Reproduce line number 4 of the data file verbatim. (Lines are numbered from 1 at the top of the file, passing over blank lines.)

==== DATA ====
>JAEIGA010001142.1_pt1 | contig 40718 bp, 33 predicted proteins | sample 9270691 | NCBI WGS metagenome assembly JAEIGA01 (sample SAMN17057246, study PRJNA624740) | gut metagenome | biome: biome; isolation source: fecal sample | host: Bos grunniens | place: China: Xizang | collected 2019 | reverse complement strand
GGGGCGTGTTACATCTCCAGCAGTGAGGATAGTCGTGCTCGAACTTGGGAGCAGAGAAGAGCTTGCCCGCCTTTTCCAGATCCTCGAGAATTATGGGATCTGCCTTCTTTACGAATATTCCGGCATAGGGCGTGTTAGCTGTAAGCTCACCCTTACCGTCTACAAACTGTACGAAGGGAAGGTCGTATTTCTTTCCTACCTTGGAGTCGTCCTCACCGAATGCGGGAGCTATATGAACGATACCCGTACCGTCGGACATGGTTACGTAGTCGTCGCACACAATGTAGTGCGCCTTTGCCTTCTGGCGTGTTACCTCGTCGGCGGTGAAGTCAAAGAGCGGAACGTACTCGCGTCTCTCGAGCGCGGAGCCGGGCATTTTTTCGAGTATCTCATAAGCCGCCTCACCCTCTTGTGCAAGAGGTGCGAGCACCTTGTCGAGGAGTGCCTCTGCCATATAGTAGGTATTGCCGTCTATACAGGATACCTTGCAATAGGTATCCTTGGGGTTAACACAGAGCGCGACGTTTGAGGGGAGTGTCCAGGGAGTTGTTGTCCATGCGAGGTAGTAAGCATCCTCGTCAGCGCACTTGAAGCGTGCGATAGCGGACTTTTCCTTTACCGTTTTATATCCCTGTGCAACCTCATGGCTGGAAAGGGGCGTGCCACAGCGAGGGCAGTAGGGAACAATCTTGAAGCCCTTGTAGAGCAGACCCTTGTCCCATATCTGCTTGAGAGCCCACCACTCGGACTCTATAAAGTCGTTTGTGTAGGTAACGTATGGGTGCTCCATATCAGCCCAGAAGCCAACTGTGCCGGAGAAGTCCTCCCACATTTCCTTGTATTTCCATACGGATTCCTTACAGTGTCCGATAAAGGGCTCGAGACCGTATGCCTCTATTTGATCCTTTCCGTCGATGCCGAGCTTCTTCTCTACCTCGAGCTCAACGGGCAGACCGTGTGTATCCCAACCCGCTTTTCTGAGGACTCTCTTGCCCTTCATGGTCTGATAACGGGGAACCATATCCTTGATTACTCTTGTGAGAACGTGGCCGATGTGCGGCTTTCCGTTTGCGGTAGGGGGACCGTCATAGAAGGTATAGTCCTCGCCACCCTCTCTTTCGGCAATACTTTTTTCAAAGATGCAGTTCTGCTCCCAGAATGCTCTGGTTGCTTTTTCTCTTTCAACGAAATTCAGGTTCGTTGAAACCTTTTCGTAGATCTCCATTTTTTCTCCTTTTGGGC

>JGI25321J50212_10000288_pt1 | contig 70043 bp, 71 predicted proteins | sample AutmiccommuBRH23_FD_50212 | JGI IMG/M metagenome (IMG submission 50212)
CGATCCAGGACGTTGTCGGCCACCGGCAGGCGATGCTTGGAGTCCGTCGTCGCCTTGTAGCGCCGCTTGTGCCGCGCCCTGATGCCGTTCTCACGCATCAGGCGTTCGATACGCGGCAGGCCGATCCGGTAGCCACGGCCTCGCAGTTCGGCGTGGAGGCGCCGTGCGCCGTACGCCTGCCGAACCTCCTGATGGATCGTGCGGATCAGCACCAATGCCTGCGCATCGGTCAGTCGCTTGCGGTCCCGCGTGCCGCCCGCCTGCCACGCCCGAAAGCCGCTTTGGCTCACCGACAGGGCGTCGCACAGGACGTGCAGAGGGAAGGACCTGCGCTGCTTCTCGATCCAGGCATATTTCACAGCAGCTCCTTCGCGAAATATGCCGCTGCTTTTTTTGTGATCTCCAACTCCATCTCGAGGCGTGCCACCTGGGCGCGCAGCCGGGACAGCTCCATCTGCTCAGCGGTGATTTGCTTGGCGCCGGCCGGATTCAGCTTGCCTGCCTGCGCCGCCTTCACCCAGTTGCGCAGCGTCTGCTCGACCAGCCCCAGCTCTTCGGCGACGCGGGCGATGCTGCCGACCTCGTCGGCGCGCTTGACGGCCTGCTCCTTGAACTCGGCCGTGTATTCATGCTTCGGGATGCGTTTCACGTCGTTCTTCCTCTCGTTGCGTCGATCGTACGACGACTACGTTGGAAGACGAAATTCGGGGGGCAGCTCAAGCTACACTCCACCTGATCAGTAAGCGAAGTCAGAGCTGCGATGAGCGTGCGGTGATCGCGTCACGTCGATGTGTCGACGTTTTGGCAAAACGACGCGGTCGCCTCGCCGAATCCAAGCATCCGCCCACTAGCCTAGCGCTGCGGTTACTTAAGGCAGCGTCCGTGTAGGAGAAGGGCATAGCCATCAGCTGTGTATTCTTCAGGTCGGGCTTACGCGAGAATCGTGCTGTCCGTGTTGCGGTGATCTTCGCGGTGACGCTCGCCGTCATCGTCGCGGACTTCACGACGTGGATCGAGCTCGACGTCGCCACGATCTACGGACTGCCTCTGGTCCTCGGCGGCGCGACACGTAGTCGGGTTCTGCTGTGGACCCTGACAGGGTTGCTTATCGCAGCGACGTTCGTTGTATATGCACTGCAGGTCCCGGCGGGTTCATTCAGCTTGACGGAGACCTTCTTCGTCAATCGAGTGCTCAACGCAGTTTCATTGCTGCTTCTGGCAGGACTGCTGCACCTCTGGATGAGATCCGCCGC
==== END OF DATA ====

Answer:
CGATCCAGGACGTTGTCGGCCACCGGCAGGCGATGCTTGGAGTCCGTCGTCGCCTTGTAGCGCCGCTTGTGCCGCGCCCTGATGCCGTTCTCACGCATCAGGCGTTCGATACGCGGCAGGCCGATCCGGTAGCCACGGCCTCGCAGTTCGGCGTGGAGGCGCCGTGCGCCGTACGCCTGCCGAACCTCCTGATGGATCGTGCGGATCAGCACCAATGCCTGCGCATCGGTCAGTCGCTTGCGGTCCCGCGTGCCGCCCGCCTGCCACGCCCGAAAGCCGCTTTGGCTCACCGACAGGGCGTCGCACAGGACGTGCAGAGGGAAGGACCTGCGCTGCTTCTCGATCCAGGCATATTTCACAGCAGCTCCTTCGCGAAATATGCCGCTGCTTTTTTTGTGATCTCCAACTCCATCTCGAGGCGTGCCACCTGGGCGCGCAGCCGGGACAGCTCCATCTGCTCAGCGGTGATTTGCTTGGCGCCGGCCGGATTCAGCTTGCCTGCCTGCGCCGCCTTCACCCAGTTGCGCAGCGTCTGCTCGACCAGCCCCAGCTCTTCGGCGACGCGGGCGATGCTGCCGACCTCGTCGGCGCGCTTGACGGCCTGCTCCTTGAACTCGGCCGTGTATTCATGCTTCGGGATGCGTTTCACGTCGTTCTTCCTCTCGTTGCGTCGATCGTACGACGACTACGTTGGAAGACGAAATTCGGGGGGCAGCTCAAGCTACACTCCACCTGATCAGTAAGCGAAGTCAGAGCTGCGATGAGCGTGCGGTGATCGCGTCACGTCGATGTGTCGACGTTTTGGCAAAACGACGCGGTCGCCTCGCCGAATCCAAGCATCCGCCCACTAGCCTAGCGCTGCGGTTACTTAAGGCAGCGTCCGTGTAGGAGAAGGGCATAGCCATCAGCTGTGTATTCTTCAGGTCGGGCTTACGCGAGAATCGTGCTGTCCGTGTTGCGGTGATCTTCGCGGTGACGCTCGCCGTCATCGTCGCGGACTTCACGACGTGGATCGAGCTCGACGTCGCCACGATCTACGGACTGCCTCTGGTCCTCGGCGGCGCGACACGTAGTCGGGTTCTGCTGTGGACCCTGACAGGGTTGCTTATCGCAGCGACGTTCGTTGTATATGCACTGCAGGTCCCGGCGGGTTCATTCAGCTTGACGGAGACCTTCTTCGTCAATCGAGTGCTCAACGCAGTTTCATTGCTGCTTCTGGCAGGACTGCTGCACCTCTGGATGAGATCCGCCGC